Writing your own wedding vows lets you express your own beliefs and feelings. It's also the most significant way to personalize your ceremony. Though it's very much an "anything goes" moment — you can say song lyrics, movie quotes, poems, or even pull from personal jokes or love letters — there are some places you shouldn't go to in front of your family and friends. Here are tips for pledging your love, straight from the heart.
Don't be too playful
Remember the solemnity of the occasion; avoid overly cute or suggestive pledges ("The bride will never leave her pantyhose hanging in the bathroom.") Address child-rearing and financial issues privately. Very intimate thoughts and controversial political statements are inappropriate and likely to upset some guests.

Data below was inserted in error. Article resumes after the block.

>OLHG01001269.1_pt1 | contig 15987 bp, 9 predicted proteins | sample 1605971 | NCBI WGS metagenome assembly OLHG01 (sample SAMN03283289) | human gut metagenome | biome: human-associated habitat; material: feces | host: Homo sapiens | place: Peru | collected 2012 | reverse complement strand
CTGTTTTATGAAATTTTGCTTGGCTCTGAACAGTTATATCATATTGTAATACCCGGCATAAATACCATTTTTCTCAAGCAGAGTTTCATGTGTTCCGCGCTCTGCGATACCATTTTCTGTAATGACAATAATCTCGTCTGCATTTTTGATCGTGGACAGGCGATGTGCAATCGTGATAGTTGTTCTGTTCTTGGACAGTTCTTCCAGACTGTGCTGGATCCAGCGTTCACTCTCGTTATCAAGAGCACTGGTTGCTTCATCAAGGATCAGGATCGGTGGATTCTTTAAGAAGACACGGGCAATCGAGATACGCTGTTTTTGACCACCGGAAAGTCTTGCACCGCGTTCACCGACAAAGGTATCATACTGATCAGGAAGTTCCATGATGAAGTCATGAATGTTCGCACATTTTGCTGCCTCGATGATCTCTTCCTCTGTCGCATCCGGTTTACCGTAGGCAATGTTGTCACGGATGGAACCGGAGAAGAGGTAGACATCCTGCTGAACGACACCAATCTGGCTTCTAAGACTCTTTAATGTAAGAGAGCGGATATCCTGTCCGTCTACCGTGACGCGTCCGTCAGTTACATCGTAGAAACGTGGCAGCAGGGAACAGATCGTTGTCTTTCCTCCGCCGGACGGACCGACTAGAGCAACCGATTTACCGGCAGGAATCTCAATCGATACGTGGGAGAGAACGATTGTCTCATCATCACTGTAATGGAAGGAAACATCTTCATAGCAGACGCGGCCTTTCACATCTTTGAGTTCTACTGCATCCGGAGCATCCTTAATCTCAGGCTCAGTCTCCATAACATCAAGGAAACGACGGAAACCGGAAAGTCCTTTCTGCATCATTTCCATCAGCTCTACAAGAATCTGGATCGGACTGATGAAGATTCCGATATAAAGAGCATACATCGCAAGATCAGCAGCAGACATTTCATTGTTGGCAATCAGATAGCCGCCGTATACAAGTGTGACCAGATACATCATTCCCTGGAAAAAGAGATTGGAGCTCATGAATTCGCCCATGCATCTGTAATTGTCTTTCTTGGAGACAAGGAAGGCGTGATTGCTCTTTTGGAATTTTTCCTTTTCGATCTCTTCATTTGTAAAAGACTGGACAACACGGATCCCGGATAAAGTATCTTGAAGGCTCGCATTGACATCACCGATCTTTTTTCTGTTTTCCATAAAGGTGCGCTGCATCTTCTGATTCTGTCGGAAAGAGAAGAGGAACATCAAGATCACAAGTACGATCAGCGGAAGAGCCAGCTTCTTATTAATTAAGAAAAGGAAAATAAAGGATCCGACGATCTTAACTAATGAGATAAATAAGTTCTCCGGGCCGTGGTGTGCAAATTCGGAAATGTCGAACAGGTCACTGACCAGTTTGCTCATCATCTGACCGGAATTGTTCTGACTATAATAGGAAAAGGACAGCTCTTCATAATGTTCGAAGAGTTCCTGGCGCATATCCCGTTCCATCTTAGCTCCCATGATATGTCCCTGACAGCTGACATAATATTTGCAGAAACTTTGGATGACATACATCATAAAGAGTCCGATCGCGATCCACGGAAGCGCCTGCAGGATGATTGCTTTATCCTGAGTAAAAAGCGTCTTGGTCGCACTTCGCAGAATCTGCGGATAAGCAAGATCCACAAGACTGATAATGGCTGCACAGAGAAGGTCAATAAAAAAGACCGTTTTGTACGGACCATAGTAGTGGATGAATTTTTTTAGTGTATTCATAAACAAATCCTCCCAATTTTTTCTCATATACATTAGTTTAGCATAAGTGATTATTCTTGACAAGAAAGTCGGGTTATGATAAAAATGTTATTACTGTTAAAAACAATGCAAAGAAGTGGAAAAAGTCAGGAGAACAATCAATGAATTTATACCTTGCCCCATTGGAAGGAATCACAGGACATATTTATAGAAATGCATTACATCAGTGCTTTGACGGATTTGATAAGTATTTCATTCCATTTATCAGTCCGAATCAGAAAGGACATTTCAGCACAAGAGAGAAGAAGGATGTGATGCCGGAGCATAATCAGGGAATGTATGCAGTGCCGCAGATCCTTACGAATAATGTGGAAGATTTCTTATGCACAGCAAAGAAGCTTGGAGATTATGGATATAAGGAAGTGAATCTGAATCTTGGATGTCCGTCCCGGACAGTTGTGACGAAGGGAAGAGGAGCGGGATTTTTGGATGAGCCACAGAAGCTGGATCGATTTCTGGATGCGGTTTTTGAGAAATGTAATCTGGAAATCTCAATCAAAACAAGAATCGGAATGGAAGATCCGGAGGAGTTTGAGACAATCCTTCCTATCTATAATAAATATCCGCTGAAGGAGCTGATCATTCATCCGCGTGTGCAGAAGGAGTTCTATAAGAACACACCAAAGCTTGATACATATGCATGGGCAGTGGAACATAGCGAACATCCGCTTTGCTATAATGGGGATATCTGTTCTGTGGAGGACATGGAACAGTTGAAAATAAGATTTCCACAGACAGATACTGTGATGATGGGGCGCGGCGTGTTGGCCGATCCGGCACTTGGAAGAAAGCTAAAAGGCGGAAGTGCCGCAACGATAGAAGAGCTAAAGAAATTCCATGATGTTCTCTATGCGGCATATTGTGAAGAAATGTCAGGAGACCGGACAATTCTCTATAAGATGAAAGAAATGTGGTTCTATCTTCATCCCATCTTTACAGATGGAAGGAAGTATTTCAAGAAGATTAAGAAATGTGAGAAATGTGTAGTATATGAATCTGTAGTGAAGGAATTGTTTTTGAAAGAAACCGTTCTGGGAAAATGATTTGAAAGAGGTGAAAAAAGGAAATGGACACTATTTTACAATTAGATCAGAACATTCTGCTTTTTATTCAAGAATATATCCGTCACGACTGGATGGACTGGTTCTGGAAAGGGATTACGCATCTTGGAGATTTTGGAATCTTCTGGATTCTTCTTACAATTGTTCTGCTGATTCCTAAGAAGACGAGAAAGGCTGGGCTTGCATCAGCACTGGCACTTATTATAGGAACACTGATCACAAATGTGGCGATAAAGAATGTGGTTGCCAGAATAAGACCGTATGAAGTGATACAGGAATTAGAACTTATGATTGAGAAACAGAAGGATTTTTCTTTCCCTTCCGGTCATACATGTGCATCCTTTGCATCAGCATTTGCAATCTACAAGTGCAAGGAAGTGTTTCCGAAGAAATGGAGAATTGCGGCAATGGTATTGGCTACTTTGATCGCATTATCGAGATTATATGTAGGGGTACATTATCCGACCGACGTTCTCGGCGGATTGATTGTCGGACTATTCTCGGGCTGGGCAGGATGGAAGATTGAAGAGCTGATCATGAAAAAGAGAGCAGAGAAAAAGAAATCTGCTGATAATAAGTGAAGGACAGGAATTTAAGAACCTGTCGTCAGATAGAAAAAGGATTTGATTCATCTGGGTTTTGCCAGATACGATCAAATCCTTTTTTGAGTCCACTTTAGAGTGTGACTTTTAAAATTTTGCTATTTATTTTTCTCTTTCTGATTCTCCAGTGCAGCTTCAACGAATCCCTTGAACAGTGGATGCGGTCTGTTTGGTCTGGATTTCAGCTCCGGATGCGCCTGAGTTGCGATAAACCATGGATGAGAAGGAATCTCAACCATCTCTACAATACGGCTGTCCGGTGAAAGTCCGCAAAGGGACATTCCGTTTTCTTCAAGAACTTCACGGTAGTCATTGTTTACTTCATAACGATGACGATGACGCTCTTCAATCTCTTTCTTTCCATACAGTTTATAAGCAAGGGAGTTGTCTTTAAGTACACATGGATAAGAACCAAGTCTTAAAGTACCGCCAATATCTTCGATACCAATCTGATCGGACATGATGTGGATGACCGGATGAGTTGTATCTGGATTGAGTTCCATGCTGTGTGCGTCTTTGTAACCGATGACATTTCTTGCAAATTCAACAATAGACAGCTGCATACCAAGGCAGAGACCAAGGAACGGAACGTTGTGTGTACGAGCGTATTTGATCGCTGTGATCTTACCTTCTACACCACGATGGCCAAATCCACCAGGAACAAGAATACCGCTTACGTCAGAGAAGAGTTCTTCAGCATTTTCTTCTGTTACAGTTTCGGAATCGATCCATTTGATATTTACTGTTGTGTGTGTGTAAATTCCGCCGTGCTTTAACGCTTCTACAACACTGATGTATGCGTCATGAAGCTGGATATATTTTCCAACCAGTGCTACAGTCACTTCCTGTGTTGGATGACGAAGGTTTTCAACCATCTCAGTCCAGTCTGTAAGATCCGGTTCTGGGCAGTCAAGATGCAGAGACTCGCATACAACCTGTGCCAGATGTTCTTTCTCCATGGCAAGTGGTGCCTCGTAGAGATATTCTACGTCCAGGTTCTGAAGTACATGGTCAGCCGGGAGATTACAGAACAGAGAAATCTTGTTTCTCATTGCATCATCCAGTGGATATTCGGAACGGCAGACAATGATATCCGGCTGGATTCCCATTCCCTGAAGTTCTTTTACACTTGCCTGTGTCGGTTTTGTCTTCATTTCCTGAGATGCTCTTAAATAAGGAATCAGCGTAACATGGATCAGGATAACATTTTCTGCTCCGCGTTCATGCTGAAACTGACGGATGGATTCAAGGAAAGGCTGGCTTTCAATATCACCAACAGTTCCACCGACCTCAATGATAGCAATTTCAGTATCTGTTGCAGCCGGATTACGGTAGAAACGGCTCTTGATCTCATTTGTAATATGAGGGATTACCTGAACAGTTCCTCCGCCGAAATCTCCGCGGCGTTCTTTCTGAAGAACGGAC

Don't make your vows too long
Your spoken vows should be limited to one to three minutes. You don't need to deliver a sermon to the assembled guests on your views of marriage. Let some of your beliefs be expressed through readings, songs, and prayers read by family and friends.
Don't forget to bring an extra copy or two!
No matter how comfortable you feel with the words, nerves can wipe phrases from your memory — you'll want to be able to read the vows if you forget anything. The groom should carry two copies in a pocket.